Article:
Our Faculty : Primary Faculty

Daniela Frasca, Ph.D.

Current Research Interest
One major aspect of our current research is the regulation of primary and memory B cell responses to vaccines in healthy individuals of different ages. The age-related impairment in humoral immune responses observed in mice and humans leads to increased frequency and severity of infectious diseases and is responsible for the reduced vaccine responses observed in elderly individuals. The decreased ability of aged individuals to produce high affinity protective antibodies against infectious agents is due to combined defects in B cells, T cells and antigen-presenting cells. Our lab has characterized intrinsic B cell defects occurring in aging mice and humans and has identified several B cell biomarkers that are reduced by aging. These defects include the impairment in the ability of B cells to undergo class switch recombination, which is due to reduced expression of both activation-induced cytidine deaminase (AID) and the E47 transcription factor which transcriptionally activates AID. AID is the enzyme necessary also for somatic hypermutation and is our marker of optimal antibody responses. More recently we have started to identify and characterize functional changes in B cells from obese individuals, either healthy or with Type-2 Diabetes, T2D, and identify molecular mechanisms involved. Obesity represents a significant risk to public health, and obesity-related insulin resistance is considered a major driving force for the development of T2D. Obesity is characterized by chronic low-grade inflammation which has been shown to have a negative impact on immune responses and health outcomes. We have shown that chronic inflammation in obese individuals, similar to what we have observed in the elderly, induces an increase in intrinsic B cell inflammation, which impairs B cell function and antibody production to infectious agents and vaccines.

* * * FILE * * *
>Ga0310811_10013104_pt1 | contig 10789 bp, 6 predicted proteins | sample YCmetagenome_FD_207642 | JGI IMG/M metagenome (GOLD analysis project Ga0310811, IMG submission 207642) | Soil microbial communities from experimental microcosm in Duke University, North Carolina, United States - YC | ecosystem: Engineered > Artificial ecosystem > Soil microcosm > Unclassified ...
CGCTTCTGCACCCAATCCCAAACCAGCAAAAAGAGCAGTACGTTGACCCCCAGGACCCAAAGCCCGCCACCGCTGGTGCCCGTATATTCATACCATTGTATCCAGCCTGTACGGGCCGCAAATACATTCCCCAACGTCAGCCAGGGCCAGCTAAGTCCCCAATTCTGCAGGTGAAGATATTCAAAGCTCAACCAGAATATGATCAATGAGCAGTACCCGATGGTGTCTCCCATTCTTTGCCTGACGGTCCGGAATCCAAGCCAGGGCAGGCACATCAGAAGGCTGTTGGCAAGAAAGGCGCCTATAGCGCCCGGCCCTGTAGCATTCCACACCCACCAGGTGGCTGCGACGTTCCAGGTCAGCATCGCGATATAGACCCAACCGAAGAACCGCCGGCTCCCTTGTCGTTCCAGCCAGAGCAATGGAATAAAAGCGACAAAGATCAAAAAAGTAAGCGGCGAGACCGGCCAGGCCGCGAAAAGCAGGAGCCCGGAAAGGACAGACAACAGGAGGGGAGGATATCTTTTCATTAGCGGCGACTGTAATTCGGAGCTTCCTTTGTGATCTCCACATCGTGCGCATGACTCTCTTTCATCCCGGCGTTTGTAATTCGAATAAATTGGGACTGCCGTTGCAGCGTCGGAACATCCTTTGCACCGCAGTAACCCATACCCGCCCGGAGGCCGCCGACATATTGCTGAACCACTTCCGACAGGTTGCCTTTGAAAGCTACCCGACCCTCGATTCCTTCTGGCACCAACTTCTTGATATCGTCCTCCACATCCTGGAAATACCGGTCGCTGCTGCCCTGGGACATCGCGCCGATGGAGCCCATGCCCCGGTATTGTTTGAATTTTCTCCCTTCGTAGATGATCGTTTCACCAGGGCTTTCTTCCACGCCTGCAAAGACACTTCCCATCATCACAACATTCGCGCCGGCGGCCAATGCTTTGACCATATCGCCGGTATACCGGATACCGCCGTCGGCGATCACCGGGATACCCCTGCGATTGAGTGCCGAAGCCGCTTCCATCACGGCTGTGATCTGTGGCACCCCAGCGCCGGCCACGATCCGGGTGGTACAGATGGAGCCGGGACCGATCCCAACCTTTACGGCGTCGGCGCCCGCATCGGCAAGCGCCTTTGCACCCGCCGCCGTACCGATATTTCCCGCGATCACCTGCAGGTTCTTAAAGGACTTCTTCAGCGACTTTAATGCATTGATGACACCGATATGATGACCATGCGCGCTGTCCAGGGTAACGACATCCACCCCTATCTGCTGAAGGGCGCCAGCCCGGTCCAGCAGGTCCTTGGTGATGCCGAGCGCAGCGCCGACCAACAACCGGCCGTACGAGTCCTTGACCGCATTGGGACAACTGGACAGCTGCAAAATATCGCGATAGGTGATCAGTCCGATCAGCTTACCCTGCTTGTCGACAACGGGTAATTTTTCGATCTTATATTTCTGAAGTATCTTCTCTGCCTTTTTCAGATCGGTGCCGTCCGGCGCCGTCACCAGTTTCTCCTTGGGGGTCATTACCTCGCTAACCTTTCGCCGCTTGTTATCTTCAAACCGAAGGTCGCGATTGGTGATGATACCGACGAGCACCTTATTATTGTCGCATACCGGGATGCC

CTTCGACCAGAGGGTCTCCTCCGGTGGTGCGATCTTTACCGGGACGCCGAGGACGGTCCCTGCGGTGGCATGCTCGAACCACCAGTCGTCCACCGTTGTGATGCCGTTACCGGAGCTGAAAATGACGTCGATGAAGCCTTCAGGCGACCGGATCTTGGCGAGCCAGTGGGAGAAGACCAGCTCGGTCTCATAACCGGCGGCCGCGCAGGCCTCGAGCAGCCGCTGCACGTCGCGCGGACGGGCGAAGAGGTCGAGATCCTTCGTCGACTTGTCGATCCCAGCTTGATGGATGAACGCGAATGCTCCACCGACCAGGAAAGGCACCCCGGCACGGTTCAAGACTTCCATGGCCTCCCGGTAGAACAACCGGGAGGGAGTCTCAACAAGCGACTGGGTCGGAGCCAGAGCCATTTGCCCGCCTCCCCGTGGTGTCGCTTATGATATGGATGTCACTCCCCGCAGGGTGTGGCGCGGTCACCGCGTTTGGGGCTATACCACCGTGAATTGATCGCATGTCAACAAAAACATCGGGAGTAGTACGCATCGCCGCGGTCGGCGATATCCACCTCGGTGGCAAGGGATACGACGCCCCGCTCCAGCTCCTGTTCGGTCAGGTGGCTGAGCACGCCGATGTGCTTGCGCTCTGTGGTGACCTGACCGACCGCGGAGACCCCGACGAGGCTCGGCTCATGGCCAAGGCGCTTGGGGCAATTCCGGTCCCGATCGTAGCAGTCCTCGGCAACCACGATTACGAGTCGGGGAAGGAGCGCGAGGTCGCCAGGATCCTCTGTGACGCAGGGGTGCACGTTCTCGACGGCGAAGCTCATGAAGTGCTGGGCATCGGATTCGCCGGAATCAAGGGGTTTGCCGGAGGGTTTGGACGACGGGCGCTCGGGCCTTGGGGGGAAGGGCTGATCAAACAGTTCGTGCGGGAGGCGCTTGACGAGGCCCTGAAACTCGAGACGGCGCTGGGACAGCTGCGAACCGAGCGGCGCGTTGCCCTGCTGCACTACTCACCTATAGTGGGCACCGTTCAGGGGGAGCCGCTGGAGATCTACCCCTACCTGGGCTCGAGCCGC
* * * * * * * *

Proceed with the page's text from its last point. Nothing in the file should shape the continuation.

Research Profile

Pubmed Link